Hannah of Kentucky - James Otis
As mother says, those who have been killed are past all care save that of God, and the living must put away their grief to guard each other. It was my first lesson of the many needed, to make me understand how hard are the lives of the men and women who prepare the way in the wilderness.
Jemima and I sat by the embers of the neglected fire, clasped in each other's arms and weeping bitterly. Mother, thinking, perhaps, to stop us, said that it was our lot to bear these trials without repining, in the belief that a great people coming later in our footsteps would remember with gratitude our names and deeds when this vast, awful wilderness should be filled with happy, peaceful homes.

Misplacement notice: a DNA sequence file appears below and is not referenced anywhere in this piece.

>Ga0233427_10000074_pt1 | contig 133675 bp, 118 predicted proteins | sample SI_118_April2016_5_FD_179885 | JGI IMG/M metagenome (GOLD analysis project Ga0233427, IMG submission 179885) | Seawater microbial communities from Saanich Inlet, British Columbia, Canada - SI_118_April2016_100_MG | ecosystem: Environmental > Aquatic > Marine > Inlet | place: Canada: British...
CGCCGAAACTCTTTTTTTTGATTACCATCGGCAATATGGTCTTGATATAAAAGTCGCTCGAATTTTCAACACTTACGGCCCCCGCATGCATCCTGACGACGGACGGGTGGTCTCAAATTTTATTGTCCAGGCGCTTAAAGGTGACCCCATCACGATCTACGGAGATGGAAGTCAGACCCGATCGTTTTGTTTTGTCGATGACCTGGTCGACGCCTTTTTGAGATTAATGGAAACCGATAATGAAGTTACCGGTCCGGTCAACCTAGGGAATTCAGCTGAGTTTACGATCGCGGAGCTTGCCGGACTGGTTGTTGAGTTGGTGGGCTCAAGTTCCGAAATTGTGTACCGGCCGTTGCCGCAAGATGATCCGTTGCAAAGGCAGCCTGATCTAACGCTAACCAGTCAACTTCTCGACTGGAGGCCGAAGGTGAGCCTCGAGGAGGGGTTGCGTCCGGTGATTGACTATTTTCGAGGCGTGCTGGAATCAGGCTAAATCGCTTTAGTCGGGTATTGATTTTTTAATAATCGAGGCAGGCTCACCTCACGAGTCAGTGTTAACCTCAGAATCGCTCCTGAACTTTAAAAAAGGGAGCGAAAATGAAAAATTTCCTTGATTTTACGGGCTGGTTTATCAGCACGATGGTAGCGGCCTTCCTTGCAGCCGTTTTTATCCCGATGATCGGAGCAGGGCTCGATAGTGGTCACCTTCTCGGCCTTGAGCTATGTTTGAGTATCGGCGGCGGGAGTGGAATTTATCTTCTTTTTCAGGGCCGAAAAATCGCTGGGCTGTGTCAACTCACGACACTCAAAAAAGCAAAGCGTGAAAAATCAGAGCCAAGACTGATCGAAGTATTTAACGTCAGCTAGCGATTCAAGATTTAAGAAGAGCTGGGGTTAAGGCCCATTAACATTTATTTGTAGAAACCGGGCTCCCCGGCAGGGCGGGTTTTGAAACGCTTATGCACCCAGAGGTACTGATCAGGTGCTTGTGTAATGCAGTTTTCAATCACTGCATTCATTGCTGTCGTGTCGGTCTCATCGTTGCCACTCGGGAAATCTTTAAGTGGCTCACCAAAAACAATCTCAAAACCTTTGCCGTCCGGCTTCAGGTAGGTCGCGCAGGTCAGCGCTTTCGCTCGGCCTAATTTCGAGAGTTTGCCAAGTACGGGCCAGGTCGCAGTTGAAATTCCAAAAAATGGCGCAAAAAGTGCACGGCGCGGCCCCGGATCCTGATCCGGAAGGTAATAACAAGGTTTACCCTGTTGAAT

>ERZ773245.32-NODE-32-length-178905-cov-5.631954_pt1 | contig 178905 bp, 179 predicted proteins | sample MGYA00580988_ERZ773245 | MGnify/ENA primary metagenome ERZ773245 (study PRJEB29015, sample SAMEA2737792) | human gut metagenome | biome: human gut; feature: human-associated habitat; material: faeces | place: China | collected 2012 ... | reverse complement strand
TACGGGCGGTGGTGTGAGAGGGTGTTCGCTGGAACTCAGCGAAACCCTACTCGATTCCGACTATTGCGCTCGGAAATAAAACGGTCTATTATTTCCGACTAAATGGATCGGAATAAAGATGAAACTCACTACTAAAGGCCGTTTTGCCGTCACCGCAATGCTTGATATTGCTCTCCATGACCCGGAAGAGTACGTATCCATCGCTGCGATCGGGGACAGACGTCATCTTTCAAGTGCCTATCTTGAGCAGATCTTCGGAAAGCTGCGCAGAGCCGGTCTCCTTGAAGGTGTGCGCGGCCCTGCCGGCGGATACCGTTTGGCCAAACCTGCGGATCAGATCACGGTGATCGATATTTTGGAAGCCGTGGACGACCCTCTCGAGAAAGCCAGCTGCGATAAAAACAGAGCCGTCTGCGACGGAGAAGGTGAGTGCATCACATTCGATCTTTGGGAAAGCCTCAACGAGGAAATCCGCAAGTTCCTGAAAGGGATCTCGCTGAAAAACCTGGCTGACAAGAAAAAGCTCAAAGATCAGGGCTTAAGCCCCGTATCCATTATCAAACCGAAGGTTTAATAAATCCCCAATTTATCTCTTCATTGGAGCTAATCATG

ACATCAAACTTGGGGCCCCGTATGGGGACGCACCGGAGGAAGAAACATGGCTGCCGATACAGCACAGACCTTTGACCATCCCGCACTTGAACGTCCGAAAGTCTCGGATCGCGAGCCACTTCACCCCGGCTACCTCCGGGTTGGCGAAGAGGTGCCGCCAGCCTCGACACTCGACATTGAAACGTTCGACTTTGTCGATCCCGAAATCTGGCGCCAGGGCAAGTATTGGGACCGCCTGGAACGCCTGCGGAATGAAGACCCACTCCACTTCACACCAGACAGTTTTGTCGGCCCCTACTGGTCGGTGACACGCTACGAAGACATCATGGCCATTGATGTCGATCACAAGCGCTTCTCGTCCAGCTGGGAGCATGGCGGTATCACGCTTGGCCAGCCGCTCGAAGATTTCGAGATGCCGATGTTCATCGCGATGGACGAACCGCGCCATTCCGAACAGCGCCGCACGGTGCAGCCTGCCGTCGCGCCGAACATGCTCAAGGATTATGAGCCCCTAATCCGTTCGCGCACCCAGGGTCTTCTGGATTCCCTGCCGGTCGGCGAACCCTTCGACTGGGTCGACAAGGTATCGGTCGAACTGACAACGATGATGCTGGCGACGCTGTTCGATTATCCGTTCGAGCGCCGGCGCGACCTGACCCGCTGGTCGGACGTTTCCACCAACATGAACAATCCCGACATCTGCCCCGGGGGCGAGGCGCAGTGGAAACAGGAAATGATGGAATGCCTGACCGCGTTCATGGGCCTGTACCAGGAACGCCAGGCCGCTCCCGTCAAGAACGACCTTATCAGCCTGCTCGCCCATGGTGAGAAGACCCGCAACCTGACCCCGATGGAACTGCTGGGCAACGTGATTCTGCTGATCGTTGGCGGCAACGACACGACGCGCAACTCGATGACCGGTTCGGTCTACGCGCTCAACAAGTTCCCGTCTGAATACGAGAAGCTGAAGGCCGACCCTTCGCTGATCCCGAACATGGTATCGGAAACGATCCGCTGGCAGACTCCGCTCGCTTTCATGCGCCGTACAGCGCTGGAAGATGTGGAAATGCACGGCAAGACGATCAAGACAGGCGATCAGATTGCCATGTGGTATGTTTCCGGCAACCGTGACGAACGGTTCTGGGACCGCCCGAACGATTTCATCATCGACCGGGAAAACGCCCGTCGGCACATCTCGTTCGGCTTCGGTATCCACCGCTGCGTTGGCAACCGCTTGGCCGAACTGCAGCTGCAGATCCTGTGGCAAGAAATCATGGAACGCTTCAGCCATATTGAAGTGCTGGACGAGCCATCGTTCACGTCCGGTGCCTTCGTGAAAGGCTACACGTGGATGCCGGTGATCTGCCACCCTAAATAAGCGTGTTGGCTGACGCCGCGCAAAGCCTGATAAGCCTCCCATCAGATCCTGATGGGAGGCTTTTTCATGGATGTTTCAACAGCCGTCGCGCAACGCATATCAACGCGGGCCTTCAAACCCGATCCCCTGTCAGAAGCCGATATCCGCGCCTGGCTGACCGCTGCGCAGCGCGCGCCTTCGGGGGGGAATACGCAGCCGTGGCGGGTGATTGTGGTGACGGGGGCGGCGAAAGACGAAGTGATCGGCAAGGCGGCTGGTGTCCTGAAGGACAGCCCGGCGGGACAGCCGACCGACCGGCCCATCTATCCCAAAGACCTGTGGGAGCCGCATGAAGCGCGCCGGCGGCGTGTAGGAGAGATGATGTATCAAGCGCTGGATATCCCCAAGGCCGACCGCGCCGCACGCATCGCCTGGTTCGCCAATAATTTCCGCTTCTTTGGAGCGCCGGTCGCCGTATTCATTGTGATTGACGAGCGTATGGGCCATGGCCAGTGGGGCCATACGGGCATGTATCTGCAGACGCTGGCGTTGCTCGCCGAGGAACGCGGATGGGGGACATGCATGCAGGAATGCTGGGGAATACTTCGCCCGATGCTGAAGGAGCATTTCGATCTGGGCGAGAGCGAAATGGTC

Not until the next day did Mr. Boone, my father, and the two from the Clinch River go out to bury the dead, and while they were away those of us who were not standing guard sat silently in a group.
There was never a tear on Mr. Boone's face when he came back. He spoke to no one, not even when he laid his hand on his wife's shoulder and kissed in turn each of his children; but he looked from time to time at the priming of his rifle, as if believing an opportunity might speedily come when he would be able to use the weapon against those who had caused the death of his boy.